The Transition of Light & Dark

A rainy evening sunset walk on West Cliff Drive. Sunday, December 13, 2015.

My yoga practice invites me to tune into rhythm and shifts in my body and in the world around me. I feel a strong pull this time of year to settle inward.

The December days in Santa Cruz grow short and crisp. The clouds build and empty rain onto our dry earth.

My lap is warmed by my kitty as we sit for morning meditation. My body responds and opens with the heat of asana.

A post-meditation selfie with my kitty.

A post-meditation selfie with my kitty.

I find myself exploring the darkness of the season. This journey takes me into the realms of story, mystery, ritual, archetypes, and the shadow within. 

I waver between the joy of the season and a sense of sorrow. I miss my family on the east coast. I recognize this sorrow in others as well.

In the loss of a loved one and the prospect of celebrating this first Christmas (their favorite holiday) without them. In speaking with a homeless woman and knowing she is sleeping in the cold, wet rain that I am so grateful for. In financial challenges and the fear they evoke. In the stress and tension I observe in a yoga student, and the shift that happens in their breath when it starts to empty. In my own breath and belly as I practice taking soft, full exhales.

I re-read the story of Siddhartha by Herman Hesse. It reminds me that we all have our own path. That we cannot spare anyone else from taking the hard road of life. And that by attempting to do so we only cause us both more suffering.

Siddhartha's tale reminds me to listen. To listen to the river of life. To listen to its joy and sorrow swirling together for moments and then flowing on endlessly.

As the winter solstice brings the transition toward more light and longer days, we celebrate light and community. In this darkness, we sit alone. And yet, not alone. Community events bring a sense of coming together, but the pull to go inside is also strong. We explore a tipping of the scales toward balance. And we revolve, a turning of one year into the next.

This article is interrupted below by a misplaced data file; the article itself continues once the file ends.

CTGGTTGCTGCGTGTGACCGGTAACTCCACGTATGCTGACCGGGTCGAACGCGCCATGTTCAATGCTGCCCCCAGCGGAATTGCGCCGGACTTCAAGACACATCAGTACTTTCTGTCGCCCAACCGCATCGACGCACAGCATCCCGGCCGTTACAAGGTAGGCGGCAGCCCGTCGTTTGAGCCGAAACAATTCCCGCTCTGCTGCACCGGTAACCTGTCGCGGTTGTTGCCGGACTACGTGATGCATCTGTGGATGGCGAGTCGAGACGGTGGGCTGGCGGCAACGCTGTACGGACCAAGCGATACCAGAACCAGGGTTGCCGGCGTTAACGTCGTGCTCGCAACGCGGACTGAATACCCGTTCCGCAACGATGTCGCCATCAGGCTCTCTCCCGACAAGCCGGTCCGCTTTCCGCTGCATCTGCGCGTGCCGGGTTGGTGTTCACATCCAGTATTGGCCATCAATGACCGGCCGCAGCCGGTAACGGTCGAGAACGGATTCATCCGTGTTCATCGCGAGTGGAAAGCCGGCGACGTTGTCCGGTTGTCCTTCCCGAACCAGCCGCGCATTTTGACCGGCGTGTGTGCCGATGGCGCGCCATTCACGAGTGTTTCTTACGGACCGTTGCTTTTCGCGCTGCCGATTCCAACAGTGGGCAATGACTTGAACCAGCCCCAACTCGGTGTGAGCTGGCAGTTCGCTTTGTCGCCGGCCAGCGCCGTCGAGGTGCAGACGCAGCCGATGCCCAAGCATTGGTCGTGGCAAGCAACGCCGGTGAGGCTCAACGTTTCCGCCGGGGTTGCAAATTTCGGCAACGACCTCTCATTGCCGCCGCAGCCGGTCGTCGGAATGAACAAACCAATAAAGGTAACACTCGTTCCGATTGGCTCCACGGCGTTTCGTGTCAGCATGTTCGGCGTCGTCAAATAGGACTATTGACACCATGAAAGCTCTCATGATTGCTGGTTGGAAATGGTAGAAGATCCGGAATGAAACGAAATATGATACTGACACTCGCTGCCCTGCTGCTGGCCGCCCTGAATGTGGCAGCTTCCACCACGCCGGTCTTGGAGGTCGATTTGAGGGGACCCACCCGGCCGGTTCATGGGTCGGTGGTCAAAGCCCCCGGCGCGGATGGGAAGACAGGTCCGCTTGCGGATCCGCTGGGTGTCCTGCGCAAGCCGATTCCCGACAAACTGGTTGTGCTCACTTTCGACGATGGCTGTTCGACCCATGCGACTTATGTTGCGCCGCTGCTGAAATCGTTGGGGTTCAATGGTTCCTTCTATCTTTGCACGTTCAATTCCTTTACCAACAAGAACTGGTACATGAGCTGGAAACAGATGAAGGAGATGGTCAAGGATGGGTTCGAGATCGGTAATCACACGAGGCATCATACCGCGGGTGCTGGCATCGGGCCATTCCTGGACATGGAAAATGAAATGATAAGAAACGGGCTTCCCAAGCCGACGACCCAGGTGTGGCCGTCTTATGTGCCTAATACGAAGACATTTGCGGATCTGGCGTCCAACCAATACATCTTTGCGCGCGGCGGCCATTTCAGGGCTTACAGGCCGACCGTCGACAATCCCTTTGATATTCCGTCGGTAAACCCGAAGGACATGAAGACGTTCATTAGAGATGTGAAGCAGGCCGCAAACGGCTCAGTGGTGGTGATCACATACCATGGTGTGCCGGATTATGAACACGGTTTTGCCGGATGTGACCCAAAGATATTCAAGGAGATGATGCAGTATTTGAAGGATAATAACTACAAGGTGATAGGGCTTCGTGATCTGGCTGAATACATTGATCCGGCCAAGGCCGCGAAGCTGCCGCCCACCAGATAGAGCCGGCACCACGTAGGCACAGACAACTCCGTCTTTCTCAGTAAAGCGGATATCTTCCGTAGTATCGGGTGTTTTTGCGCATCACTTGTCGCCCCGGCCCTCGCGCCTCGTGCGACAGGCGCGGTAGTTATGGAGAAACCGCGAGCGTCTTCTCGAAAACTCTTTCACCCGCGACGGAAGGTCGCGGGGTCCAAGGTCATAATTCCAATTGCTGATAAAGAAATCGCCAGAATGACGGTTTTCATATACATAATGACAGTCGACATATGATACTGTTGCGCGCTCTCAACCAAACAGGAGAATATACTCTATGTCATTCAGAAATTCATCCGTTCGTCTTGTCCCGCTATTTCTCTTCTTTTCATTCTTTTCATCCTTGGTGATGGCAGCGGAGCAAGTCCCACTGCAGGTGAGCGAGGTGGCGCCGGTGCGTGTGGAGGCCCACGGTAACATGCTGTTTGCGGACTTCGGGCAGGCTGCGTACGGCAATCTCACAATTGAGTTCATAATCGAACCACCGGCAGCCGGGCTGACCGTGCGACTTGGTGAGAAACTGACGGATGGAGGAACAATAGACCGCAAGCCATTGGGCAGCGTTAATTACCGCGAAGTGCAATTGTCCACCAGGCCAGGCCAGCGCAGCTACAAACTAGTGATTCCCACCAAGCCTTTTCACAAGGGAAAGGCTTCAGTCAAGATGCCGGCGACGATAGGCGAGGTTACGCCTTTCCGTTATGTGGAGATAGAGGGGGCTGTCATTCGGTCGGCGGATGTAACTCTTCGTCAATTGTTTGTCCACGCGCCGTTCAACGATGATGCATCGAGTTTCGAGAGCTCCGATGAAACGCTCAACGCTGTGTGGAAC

As children, the days seem to stretch on long and endless. The years are cyclical and are marked by how close we are to Christmas. Yet as we age, time seems to stretch out on a time-line with an unknown ending. We keep feeling like time goes faster. We march along the time-line with deadlines and to-do's and find ourselves steadily making our way towards its "end."

How often do you hear and say, "I want/need to, but I don't have time."?

Eventually, we may make time for things we think we can't. But we have to want it (or need it). It must become a priority. And we may have to give up something else.

During the transition to the new year, we often set resolutions or sankalpa (intentions) for life and practice. There is a sense of empowerment that comes with this. An opportunity for tapas (discipline) to be re-infused when we may have gotten discouraged or lost.

These intentions may be something we want to cultivate, something to surrender, or an offering. It is important to infuse your own reverence into your practice and intentions - and this takes time. So be patient, and offer what feels appropriate.

Have realistic expectations for yourself. "Be soft in your practice."

As Sheng Yen says:

"Be soft in your practice. Think of the method as a fine silvery stream, not a raging waterfall. Follow the stream, have faith in its course. It will go on its way meandering here, trickling there. It will find the grooves, the cracks the crevices. Just follow it. Never let it out of your sight it will take you there."

As we flow into this moment more fully, we remember this is all there is. This chance to reflect the light, to hold the darkness - to balance the scales of light and dark - this is all there is.